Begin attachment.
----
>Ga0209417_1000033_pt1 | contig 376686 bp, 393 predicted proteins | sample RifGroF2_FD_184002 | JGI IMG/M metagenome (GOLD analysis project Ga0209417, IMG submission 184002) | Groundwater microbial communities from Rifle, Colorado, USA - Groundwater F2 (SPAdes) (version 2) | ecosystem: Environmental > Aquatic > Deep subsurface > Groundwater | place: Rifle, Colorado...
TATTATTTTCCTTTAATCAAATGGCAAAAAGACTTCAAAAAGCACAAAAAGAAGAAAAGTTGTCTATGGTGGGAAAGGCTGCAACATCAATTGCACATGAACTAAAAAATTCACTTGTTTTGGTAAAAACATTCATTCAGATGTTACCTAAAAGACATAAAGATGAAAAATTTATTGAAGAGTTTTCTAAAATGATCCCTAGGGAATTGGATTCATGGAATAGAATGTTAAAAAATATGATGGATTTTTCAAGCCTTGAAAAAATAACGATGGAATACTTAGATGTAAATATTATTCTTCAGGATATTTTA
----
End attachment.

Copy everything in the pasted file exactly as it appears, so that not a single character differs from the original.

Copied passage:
>Ga0209417_1000033_pt1 | contig 376686 bp, 393 predicted proteins | sample RifGroF2_FD_184002 | JGI IMG/M metagenome (GOLD analysis project Ga0209417, IMG submission 184002) | Groundwater microbial communities from Rifle, Colorado, USA - Groundwater F2 (SPAdes) (version 2) | ecosystem: Environmental > Aquatic > Deep subsurface > Groundwater | place: Rifle, Colorado...
TATTATTTTCCTTTAATCAAATGGCAAAAAGACTTCAAAAAGCACAAAAAGAAGAAAAGTTGTCTATGGTGGGAAAGGCTGCAACATCAATTGCACATGAACTAAAAAATTCACTTGTTTTGGTAAAAACATTCATTCAGATGTTACCTAAAAGACATAAAGATGAAAAATTTATTGAAGAGTTTTCTAAAATGATCCCTAGGGAATTGGATTCATGGAATAGAATGTTAAAAAATATGATGGATTTTTCAAGCCTTGAAAAAATAACGATGGAATACTTAGATGTAAATATTATTCTTCAGGATATTTTA